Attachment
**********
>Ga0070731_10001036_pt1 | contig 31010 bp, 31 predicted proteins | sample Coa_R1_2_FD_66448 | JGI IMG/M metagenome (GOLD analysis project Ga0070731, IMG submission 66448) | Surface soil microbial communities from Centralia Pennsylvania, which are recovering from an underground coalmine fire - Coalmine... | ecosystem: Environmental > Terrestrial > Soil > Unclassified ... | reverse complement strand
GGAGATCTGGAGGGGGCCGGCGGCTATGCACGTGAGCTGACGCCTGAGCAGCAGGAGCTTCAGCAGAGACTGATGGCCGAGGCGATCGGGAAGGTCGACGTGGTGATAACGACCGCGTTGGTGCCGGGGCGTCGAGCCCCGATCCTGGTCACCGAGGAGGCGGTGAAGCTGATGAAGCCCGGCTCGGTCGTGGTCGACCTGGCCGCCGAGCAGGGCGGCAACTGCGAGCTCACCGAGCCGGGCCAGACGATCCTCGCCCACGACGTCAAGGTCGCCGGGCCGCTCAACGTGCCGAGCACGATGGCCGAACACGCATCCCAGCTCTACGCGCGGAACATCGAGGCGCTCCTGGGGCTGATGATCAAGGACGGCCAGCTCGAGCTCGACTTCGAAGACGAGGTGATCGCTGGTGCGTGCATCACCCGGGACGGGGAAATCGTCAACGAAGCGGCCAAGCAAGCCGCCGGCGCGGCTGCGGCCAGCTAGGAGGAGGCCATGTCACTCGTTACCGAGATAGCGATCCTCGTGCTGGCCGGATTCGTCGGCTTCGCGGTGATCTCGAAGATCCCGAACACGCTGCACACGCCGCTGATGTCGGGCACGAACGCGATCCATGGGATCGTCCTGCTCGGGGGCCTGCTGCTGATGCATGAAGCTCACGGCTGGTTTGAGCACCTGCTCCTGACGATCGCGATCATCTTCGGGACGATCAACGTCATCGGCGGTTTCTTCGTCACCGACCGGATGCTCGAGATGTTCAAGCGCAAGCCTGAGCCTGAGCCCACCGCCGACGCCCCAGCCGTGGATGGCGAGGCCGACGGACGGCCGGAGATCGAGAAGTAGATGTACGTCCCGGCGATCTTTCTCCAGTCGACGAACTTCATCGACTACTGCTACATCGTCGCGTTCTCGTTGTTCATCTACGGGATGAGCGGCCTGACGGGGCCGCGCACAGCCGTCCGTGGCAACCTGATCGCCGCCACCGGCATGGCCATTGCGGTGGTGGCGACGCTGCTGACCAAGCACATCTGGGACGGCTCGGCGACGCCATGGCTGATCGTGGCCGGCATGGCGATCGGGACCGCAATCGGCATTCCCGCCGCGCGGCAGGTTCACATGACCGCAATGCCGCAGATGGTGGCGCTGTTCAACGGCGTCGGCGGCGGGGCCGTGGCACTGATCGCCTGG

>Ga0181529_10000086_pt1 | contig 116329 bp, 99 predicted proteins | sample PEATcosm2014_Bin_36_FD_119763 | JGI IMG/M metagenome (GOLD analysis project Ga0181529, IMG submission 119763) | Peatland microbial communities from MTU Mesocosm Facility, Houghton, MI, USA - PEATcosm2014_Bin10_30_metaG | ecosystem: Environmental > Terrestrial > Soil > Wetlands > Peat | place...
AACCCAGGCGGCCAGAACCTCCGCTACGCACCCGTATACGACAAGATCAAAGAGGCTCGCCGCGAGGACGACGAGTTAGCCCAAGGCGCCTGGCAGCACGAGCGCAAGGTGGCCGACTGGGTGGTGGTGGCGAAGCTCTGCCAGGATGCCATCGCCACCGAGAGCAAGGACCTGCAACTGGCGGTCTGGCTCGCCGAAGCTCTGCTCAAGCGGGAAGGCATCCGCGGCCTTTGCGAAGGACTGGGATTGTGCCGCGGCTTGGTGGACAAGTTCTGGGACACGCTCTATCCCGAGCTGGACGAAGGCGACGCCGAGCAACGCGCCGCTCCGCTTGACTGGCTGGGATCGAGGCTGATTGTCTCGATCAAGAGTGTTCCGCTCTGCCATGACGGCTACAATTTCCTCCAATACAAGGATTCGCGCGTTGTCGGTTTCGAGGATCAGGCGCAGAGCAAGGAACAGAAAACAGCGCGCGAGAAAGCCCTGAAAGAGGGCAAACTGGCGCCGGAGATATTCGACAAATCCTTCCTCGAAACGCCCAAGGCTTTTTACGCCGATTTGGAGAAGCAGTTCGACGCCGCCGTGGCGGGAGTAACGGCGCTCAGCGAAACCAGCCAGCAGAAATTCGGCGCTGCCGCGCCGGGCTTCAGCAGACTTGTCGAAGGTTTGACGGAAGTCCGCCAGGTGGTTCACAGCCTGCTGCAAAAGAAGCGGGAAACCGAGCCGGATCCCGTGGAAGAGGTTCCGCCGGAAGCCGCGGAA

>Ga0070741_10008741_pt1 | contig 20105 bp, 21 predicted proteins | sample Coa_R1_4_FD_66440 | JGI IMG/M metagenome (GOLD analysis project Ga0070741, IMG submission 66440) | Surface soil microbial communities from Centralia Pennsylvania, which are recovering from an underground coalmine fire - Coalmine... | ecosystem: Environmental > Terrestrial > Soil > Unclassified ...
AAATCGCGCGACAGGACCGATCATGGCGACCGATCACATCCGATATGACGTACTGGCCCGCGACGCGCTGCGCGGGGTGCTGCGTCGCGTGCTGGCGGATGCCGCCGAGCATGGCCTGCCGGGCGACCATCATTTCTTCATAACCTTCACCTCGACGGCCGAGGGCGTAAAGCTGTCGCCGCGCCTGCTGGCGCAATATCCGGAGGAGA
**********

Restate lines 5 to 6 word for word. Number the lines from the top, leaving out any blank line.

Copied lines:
>Ga0070741_10008741_pt1 | contig 20105 bp, 21 predicted proteins | sample Coa_R1_4_FD_66440 | JGI IMG/M metagenome (GOLD analysis project Ga0070741, IMG submission 66440) | Surface soil microbial communities from Centralia Pennsylvania, which are recovering from an underground coalmine fire - Coalmine... | ecosystem: Environmental > Terrestrial > Soil > Unclassified ...
AAATCGCGCGACAGGACCGATCATGGCGACCGATCACATCCGATATGACGTACTGGCCCGCGACGCGCTGCGCGGGGTGCTGCGTCGCGTGCTGGCGGATGCCGCCGAGCATGGCCTGCCGGGCGACCATCATTTCTTCATAACCTTCACCTCGACGGCCGAGGGCGTAAAGCTGTCGCCGCGCCTGCTGGCGCAATATCCGGAGGAGA